What are our aims?
Crowland Primary School develops the History Curriculum through expanding children’s knowledge of historical periods, events and significant individuals. Children are given a range of opportunities to progress their chronological understanding, discuss strategies to analyse and evaluate historical evidence, whilst also developing their ability to compare and contrast life in different periods. At Crowland, we look closely at the following:
Time, change, chronology - provide a curriculum that enables children to build a sense of period and time - the sequence of when things happened.
Reasons and results - children should know and be able to explain why things happened in history and answer enquiry questions.
Interpretations - children should appreciate how and why the way history differs and how we show it.
Historical evidence - children should know what we use to find out about the past- how can we use this material safely to produce the best history we can?
Significance/relevance - children should understand the significance of historical periods and the effects of the past in today’s society.
How will we achieve our aims?
At Crowland, History is currently taught by class teachers on a weekly or fortnight basis. Below are some of the things we have done to aid the implementation of the curriculum in school.
Scheme of work
A long-term plan was drafted after carefully analysing the school demography using key data from the school office. From here, some units were selected to reflect the school’s diversity. For example, we have now incorporated ‘Early Islamic civilisation’, ‘Benin’ & ‘Maya’ to make sure that children understand their history in the wider global context.
Ideas for medium term plans and schemes of work are drawn from https://www.keystagehistory.co.uk/keystage-2/. This decision was made after an extensive research into the teaching of history in primary schools. These schemes are adapted to include our key drivers.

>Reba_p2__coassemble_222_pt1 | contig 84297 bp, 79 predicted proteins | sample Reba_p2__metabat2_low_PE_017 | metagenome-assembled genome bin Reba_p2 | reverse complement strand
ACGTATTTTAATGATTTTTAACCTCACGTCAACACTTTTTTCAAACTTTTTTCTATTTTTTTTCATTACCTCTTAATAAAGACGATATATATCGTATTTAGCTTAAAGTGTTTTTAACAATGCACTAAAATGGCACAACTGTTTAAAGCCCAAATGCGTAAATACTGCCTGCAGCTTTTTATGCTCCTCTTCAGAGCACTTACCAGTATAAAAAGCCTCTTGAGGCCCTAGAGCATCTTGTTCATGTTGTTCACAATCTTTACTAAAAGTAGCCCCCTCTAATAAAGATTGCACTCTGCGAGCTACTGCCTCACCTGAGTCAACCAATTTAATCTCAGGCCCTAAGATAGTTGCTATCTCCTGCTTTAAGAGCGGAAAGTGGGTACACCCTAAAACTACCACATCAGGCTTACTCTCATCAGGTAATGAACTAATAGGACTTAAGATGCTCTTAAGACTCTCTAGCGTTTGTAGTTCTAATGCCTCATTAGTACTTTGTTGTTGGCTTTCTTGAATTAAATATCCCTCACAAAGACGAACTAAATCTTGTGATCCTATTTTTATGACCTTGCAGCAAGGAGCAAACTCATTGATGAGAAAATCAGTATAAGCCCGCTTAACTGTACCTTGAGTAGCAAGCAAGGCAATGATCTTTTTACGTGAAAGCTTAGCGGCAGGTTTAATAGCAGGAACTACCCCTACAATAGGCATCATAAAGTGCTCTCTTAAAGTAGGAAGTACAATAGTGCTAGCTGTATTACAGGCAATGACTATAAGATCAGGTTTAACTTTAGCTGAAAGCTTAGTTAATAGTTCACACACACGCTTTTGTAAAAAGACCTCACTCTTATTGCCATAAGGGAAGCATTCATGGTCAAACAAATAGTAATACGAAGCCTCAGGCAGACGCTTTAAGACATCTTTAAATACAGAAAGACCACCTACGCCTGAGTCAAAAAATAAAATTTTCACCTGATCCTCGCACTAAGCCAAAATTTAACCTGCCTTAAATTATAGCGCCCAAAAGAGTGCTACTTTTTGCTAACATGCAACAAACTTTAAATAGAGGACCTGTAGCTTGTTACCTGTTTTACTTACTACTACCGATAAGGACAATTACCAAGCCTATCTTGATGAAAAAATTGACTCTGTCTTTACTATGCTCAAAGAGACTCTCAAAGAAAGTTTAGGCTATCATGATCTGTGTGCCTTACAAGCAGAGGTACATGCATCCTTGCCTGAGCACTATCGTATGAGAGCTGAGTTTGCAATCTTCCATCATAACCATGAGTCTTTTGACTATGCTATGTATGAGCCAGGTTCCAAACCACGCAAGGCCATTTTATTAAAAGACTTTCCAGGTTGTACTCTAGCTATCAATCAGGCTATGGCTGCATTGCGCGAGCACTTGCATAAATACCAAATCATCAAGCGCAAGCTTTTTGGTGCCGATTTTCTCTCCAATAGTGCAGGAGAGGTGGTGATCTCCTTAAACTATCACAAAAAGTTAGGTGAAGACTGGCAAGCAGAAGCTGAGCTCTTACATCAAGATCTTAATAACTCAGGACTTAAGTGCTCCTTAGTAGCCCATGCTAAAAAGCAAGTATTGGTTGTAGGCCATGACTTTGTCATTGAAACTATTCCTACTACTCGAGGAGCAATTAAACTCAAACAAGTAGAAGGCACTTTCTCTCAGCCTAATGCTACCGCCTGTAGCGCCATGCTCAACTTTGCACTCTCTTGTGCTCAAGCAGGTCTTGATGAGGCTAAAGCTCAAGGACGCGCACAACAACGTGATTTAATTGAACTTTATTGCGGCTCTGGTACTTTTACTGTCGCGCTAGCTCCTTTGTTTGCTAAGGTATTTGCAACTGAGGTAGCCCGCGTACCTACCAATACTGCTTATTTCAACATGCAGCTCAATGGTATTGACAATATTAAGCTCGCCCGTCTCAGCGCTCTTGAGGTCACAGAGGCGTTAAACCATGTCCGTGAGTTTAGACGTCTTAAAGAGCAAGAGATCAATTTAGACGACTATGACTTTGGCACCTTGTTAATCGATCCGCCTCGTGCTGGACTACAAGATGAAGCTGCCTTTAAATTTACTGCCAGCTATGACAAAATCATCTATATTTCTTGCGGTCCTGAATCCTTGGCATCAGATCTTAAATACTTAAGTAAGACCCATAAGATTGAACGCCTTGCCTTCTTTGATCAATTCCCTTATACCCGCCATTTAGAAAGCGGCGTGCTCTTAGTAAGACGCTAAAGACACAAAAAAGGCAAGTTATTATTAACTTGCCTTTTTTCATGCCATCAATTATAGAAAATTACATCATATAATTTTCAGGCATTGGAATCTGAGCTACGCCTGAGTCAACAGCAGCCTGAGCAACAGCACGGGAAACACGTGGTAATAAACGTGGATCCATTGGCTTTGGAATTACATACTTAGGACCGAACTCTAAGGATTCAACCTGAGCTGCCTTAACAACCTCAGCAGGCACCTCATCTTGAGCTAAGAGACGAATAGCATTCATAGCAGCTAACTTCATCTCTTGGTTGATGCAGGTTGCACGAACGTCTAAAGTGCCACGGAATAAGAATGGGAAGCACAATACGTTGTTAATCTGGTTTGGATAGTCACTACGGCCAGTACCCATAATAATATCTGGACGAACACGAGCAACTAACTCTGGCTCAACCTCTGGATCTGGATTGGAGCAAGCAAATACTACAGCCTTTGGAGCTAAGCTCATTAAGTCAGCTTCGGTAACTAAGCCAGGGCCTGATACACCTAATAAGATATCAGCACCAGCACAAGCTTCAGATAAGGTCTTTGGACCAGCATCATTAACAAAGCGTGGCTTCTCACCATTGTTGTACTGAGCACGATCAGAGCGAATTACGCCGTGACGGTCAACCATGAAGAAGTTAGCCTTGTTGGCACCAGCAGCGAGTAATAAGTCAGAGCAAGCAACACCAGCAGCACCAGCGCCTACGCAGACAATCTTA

History units are well-resourced to give hands-on experiences.
The subject leader attends courses and CPD and will update the teachers and staff about recent and on-going changes.
History and our Key Drivers
- High quality lesson plans with progression and differentiation
- Children’s learning is enriched with school visits and visitors. For example, Year 3 visit Celtic Harmony when studying Stone Age to Iron Age, Year 1s visit aspects of the local area to supplement their understanding of significant people locally, Year 2 organise a talk from the local MP, David Lammy as a significant person, and Year 5 organise a Viking workshop when studying the Vikings.
- Using high level vocabulary to engage in lessons modelled by teachers and recapping previous learning through retrieval practise.
- Positive language used by adults around skill sets being taught through knowledge organisers.
- The use of pre and post learning at the beginning and end of each unit /activity will help children to reflect, discuss and assess their own learning, focusing on what they did well and what they need to improve in order to progress further.
Taking Care of Self and Others:
- Children are educated as to why it is important to study a wide range of periods and how it relates to them as an individual
- Development of self-confidence through participation and positive encouragement by others.
Global Awareness and Responsibility:
- Understanding why it is important to be physically active.
- Know and understand significant aspects of the history of the wider world: the nature of ancient civilisations; the expansion and dissolution of empires; characteristic features of past non-European societies; achievements and follies of mankind
- Awareness of historic events, global and local. How history bring people / nations together?
How will impact be measured?
Measuring impact in History will be done through staff and pupil questionnaires, assessments, observations of pupils and work scrutiny.
- 4 Key Drivers evident in books (particular attention to active learning and excellent communication)
- Knowledge organisers with questions
- Checkpoints pre- and post-learning
- Use of primary and secondary sources to spark discussion
- Retrieval practise to bring back prior learning
- Cross-curricular learning as much as possible